• Create a legislative proposal to address a state regulation that prevents Regional Center-eligible adults from continuing to live with their former foster parents after their child welfare case ends

Foster children with developmental disabilities are perhaps our most vulnerable population. Not only do these children have developmental disabilities, but many have also suffered the trauma of abuse, neglect, and removal from the only home they have ever known.

Rosie Frihart /
2020 Equal Justice Works Fellow

The Project

Courtney’s maternal medical-legal partnership is empowering low-income pregnant and postpartum women with mental health disabilities through direct legal services, know-your-rights trainings, and policy advocacy to foster health, housing, and family stability.

Courtney’s project addresses the social determinants of health behind the disparate rates of infant and maternal mortality, pre-term births, and mental health disabilities experienced by low-income women of color in Los Angeles County. When health issues are legally and socioeconomically rooted, it is difficult to sustainably improve health outcomes with medicine alone. By partnering with the county’s Nurse-Family Partnership (“NFP”) program, which provides physical and mental health care to low-income mothers through a home visitation model, Courtney’s innovative maternal medical-legal partnership pairs holistic legal advocacy in conjunction with NFP’s medical care. Her project addresses health-harming legal issues, including food and income insecurity, family violence, access to insured and affordable health care, housing instability and habitability issues, and more – all of which have become increasingly consequential for family stability during the ongoing COVID-19 pandemic.

Courtney’s passion to advocate for families stems from her upbringing and her exposure to the prevalent cycle of homelessness, hospitalization, and incarceration for people with mental health disabilities in Los Angeles. She has extensive experience working with clients with mental health disabilities in clinics and medical-legal partnership settings, creating legal resource materials on a variety of health law topics, and engaging with community stakeholders to influence public health policies.

Fellowship Highlights to Date

In the first year of the Fellowship, Courtney has:

  • Launched and expanded referral stream with NFP to provide legal services to mothers across Los Angeles County.
  • Provided holistic direct legal services for more than 40 families experiencing various inequities and resource insecurities ranging from housing, public benefits and income, family safety, and more.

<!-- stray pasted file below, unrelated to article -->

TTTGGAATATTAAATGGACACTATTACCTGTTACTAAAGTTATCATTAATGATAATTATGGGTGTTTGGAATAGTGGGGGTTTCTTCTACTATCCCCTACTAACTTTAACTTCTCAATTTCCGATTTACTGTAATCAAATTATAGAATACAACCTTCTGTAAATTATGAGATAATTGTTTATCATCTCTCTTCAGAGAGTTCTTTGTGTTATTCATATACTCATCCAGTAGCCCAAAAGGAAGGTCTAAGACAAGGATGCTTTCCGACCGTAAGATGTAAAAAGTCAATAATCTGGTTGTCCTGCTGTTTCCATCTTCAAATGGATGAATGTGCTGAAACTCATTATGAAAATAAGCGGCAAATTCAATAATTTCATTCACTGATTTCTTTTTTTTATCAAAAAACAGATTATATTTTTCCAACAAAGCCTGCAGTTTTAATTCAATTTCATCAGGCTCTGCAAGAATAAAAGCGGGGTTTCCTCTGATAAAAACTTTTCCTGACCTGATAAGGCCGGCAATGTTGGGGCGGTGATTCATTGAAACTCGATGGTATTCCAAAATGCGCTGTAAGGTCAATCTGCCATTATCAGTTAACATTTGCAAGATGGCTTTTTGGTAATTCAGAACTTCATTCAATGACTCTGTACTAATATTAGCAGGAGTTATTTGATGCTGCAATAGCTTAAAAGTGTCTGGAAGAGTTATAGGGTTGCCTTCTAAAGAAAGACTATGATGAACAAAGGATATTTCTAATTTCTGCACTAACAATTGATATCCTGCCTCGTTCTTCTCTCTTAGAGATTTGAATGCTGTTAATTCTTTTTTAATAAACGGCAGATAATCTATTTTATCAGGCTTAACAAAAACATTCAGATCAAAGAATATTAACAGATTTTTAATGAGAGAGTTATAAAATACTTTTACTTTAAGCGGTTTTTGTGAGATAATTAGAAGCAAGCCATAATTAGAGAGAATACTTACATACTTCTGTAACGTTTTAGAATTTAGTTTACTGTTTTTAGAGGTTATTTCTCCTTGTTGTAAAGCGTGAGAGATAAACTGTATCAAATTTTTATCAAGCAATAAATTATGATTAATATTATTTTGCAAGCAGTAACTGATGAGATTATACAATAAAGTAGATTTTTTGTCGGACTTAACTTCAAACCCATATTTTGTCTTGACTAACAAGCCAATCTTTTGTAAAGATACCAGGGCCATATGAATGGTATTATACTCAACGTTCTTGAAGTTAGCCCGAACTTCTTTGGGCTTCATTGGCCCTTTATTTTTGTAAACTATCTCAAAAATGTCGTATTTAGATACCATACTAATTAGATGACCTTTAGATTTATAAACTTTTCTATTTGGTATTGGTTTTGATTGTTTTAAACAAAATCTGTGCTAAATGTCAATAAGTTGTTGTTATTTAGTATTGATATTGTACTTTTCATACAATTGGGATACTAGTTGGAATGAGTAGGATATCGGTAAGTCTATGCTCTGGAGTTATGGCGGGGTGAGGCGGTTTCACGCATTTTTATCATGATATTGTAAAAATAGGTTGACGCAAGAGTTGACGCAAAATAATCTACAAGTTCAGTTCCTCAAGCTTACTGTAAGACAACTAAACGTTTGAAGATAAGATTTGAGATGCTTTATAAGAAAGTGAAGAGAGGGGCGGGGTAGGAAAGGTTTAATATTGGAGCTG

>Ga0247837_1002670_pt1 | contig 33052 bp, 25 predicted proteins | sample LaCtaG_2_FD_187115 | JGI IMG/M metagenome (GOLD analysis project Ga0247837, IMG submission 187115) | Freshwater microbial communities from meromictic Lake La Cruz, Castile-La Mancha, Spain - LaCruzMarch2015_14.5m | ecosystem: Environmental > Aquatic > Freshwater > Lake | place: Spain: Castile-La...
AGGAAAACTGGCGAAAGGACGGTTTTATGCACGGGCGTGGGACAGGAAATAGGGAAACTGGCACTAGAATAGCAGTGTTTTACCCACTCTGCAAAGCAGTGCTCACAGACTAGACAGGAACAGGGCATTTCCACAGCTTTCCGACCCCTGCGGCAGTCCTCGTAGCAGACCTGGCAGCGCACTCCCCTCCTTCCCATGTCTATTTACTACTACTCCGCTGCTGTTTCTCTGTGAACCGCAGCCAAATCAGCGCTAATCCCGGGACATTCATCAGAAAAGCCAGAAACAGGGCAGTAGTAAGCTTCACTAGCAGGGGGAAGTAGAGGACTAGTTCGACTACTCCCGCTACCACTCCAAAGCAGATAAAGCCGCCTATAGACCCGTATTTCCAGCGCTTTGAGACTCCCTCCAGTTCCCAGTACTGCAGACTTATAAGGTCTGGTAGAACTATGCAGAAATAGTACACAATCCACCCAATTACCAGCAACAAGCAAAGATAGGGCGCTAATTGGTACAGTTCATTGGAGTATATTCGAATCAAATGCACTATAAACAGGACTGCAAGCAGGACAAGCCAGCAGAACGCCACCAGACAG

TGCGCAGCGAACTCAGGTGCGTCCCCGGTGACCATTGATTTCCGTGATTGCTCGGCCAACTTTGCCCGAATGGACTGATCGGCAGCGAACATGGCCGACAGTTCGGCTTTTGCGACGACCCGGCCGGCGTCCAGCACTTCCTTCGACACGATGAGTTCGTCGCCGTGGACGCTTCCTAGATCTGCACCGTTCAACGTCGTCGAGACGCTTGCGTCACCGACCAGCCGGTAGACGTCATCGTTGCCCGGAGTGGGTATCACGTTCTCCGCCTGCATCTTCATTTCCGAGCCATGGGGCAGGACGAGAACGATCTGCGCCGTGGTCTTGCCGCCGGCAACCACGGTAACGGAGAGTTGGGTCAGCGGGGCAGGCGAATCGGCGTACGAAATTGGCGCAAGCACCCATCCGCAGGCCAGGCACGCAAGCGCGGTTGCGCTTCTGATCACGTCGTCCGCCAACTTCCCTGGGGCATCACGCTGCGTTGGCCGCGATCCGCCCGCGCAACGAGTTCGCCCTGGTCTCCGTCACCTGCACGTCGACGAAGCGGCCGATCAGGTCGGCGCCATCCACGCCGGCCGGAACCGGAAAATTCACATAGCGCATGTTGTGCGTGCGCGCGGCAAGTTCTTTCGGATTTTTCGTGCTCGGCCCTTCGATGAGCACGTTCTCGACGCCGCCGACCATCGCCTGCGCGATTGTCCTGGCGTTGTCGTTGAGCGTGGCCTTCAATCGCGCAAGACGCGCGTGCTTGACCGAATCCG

• Began collecting case outcome data to track the efficacy of the project and to develop a “best practices” guide for other service providers who also advocate for mothers.

Next Steps

In the next year, Courtney plans to:

  • Increase the project’s referral stream to more medical providers within the NFP program to serve more families.
  • Continue collecting client outcomes to establish the project’s reputation as a vital public health legal program for overall family stability, and to create a “best practices” guide for advocates working with similar client populations.
  • Secure funding to sustain the maternal medical-legal partnership beyond the fellowship term.

Media

USC Gould School of Law: Invested in public interest

When health issues are socioeconomically rooted and unaddressed, it is difficult to sustainably improve health outcomes.

Courtney Mendoza /
2020 Equal Justice Works Fellow

The Inspiration

The Project

Rebecca oversaw the Public Counsel CARES (Connecting Angelenos with Resources and Essential Services) program, a legal advocacy program taking place in various offices of the L.A. County Department of Public Social Services (DPSS). Rebecca conducted trainings on public benefits for law students and volunteer attorneys and supervise and coordinate outreach outings to DPSS sites to assist impoverished, hungry and homeless individuals with shelter, food, health, transportation, and social services needs.

The Project

Gregory sought to enforce the mental health and immigration rights of detained non-citizens in removal proceedings who have mental and/or developmental disabilities. Additionally, Gregory advocated systemically for enhanced due process protections and mental health care for these clients.

The Project

Susanna assisted victims of domestic violence and victims of human trafficking to obtain legal status in the United States.

The Inspiration